My friends have cut me off now – they won’t talk to me. That feels hurtful… but I’m not resentful.

I’m retaining my power to choose how I want external events to affect me. And I believe they were doing the best they could at the time and didn’t mean to hurt me.

At this point, I don’t know if the friendships are permanently ruined. I don’t know if my friends will talk to me ever again. I hope they do. I want to treat this as a learning experience for all of us. We can grow stronger from this, if we choose to do so.

In an ideal world, they would apologise to me for jumping to conclusions. They would say sorry for calling me less intelligent than usual simply because I blogged about beliefs which were contrary to their (rigid) understanding of the world.

They would apologise for the rudeness of trying to do two things at once when I was talking to them about matters very dear to my heart. They would say sorry for allowing me to take sole responsibility for a misunderstanding, which, if I’m honest, I still feel was much more their fault than mine.

They would recognise that they used the word psychosis as an excuse to believe they knew what was best for me more than I did myself. They’d say sorry for disempowering me this way.

Ideally, they would show some humility and admit they were wrong...

… and I would admit to my own mistakes and failings too.

I’ve been tempted to use any means possible to get in touch with them and try to reason with them. I want them to understand me, see my point of view.

But I fear that would come across as overly forceful and only make things worse. Oh look, here’s the psychotic guy back again, trying to make us believe his delusions.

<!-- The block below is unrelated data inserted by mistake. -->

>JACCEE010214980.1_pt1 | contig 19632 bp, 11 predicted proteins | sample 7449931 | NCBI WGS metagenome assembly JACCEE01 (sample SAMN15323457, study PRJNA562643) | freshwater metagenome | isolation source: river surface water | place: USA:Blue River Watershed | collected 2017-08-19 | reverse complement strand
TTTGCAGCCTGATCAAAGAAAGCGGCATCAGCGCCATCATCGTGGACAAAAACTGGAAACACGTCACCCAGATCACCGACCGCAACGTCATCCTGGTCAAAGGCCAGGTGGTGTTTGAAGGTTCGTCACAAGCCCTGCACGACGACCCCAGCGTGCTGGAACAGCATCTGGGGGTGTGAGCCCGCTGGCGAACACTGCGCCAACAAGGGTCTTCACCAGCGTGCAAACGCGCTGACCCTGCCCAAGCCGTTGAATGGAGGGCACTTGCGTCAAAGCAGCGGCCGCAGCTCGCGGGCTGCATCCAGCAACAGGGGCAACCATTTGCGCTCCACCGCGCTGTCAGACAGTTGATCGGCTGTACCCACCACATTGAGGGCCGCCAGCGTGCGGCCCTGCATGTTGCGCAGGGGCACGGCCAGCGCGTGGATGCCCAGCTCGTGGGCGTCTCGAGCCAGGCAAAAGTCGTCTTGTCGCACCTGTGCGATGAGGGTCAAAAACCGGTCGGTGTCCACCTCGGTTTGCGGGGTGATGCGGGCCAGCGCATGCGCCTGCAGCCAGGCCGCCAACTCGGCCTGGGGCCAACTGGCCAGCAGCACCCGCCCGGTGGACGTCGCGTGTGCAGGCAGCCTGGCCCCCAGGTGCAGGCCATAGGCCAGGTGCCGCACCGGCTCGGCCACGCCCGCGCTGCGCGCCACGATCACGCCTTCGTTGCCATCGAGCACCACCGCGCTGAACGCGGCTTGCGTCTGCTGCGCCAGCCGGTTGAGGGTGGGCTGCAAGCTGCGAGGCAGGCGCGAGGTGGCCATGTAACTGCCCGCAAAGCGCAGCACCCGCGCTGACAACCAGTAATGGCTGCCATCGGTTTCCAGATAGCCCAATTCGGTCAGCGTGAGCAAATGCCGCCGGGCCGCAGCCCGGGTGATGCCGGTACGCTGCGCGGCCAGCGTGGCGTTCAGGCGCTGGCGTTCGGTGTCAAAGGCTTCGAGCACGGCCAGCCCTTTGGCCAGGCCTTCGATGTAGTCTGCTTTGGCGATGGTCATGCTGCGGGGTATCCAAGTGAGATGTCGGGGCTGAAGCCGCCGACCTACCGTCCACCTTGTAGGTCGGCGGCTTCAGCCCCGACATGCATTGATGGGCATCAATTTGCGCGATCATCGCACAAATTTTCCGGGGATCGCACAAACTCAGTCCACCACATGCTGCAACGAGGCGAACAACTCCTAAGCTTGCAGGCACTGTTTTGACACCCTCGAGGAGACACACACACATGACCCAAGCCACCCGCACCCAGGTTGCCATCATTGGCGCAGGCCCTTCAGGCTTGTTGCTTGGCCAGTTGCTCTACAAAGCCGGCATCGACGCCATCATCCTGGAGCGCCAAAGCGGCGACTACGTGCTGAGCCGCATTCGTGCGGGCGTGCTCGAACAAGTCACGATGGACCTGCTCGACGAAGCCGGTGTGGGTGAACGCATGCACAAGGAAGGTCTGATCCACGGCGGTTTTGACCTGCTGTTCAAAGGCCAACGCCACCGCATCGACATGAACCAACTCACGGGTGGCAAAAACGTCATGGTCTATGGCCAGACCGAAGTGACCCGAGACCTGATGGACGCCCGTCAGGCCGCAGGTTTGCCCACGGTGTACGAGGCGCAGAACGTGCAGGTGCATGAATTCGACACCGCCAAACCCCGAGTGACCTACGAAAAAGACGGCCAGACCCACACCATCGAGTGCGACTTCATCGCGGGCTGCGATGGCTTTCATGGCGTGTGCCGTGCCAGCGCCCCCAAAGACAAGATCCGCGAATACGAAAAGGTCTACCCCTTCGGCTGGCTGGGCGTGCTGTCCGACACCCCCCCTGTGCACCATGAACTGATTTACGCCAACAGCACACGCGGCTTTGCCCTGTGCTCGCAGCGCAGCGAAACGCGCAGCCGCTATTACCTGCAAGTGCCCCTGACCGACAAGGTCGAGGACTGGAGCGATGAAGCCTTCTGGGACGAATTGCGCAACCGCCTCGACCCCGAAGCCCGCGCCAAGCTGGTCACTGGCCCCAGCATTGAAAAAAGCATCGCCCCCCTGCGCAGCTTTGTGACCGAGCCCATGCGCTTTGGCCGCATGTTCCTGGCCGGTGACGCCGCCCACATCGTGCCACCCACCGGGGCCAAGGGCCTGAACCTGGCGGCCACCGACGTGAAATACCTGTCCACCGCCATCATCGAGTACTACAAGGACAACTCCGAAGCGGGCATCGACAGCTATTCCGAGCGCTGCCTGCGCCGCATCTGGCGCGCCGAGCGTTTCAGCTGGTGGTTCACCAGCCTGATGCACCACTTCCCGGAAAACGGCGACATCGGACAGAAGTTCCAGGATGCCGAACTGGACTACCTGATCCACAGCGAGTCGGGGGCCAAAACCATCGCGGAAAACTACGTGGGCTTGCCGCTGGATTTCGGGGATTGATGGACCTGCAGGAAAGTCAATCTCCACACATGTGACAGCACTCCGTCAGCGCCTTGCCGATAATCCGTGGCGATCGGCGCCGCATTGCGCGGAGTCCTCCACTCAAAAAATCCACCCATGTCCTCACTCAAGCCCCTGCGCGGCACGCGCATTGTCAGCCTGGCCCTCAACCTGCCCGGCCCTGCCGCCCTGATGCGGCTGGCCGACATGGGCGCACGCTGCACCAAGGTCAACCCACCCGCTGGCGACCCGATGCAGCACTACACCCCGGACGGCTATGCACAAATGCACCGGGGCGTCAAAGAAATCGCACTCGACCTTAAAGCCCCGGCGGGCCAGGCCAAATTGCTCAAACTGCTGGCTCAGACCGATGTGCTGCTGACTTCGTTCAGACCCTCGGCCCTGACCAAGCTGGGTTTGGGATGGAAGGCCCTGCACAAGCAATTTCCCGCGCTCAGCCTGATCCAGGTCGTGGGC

So, instead, I’ve decided to accept the apology I never received. This is for my own benefit – it helps me to feel compassion and forgiveness for my friends. It eliminates any traces of bitterness or resentment from my heart. It helps me move on.

I don’t know what’s going to happen from here. I can’t make my friends listen to me. Instead, I’ll just hope that in time they’ll try to get in touch and we can have a reasonable, adult, respectful discussion about all of this.

Fingers crossed.

What are Prayers Good For?

The act of praying is treated with derision by many. A common example is after mass shootings in the US. Religious folk often use the phrase “thoughts and prayers”. Secular folk will mock them for using (supposedly useless) prayers as a substitute for taking meaningful action.

Let’s re-assess though. What are prayers for?

As part of my quest to unify Science, Religion and Spirituality, I’m going to hypothesise that prayers may have some kind of positive function, though perhaps most of us don’t fully understand it.

It doesn’t make sense to me that so many humans, worldwide and as a species, would bother to pray if doing so conferred zero utility (benefit). Humans generally don’t like to waste their time and energy like that.

The first idea that occurred to me is about praying to put events into God’s hands. What function could that serve? Well, I believe it has a very important one.

If you look at Stoic philosophy, there’s a strong focus on what’s within one’s locus of control. In other words, we really only have control over our own thoughts, feelings and behaviour. External circumstances are often outside of our control. We can’t always force a certain outcome to occur because there are so many variables outside of our control.

This is why I feel that a good general approach to life is to do your best, but let go of your need to control the outcome. This is the spiritual principle of Acceptance (or Love). And it’s extremely powerful.